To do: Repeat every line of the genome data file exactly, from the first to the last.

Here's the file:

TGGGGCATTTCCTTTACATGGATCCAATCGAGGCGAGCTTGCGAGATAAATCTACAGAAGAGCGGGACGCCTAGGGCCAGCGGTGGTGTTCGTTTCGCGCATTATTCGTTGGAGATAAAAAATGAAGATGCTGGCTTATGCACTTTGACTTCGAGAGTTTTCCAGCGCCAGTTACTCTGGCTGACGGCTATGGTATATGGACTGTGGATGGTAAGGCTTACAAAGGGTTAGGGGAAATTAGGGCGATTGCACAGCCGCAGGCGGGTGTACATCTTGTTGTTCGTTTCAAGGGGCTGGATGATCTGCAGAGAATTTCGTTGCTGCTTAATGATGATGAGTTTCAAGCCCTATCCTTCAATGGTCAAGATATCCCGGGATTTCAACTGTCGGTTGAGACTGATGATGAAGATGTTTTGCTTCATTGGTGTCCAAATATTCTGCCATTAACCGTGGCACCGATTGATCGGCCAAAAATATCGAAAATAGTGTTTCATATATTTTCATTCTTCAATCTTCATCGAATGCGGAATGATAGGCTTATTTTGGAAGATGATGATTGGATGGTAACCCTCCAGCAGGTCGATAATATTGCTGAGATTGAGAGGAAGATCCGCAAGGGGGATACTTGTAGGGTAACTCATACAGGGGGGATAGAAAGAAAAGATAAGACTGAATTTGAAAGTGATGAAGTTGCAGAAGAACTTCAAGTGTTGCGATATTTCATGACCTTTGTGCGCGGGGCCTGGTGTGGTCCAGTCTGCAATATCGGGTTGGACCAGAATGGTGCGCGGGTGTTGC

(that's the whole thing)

TGGGGCATTTCCTTTACATGGATCCAATCGAGGCGAGCTTGCGAGATAAATCTACAGAAGAGCGGGACGCCTAGGGCCAGCGGTGGTGTTCGTTTCGCGCATTATTCGTTGGAGATAAAAAATGAAGATGCTGGCTTATGCACTTTGACTTCGAGAGTTTTCCAGCGCCAGTTACTCTGGCTGACGGCTATGGTATATGGACTGTGGATGGTAAGGCTTACAAAGGGTTAGGGGAAATTAGGGCGATTGCACAGCCGCAGGCGGGTGTACATCTTGTTGTTCGTTTCAAGGGGCTGGATGATCTGCAGAGAATTTCGTTGCTGCTTAATGATGATGAGTTTCAAGCCCTATCCTTCAATGGTCAAGATATCCCGGGATTTCAACTGTCGGTTGAGACTGATGATGAAGATGTTTTGCTTCATTGGTGTCCAAATATTCTGCCATTAACCGTGGCACCGATTGATCGGCCAAAAATATCGAAAATAGTGTTTCATATATTTTCATTCTTCAATCTTCATCGAATGCGGAATGATAGGCTTATTTTGGAAGATGATGATTGGATGGTAACCCTCCAGCAGGTCGATAATATTGCTGAGATTGAGAGGAAGATCCGCAAGGGGGATACTTGTAGGGTAACTCATACAGGGGGGATAGAAAGAAAAGATAAGACTGAATTTGAAAGTGATGAAGTTGCAGAAGAACTTCAAGTGTTGCGATATTTCATGACCTTTGTGCGCGGGGCCTGGTGTGGTCCAGTCTGCAATATCGGGTTGGACCAGAATGGTGCGCGGGTGTTGC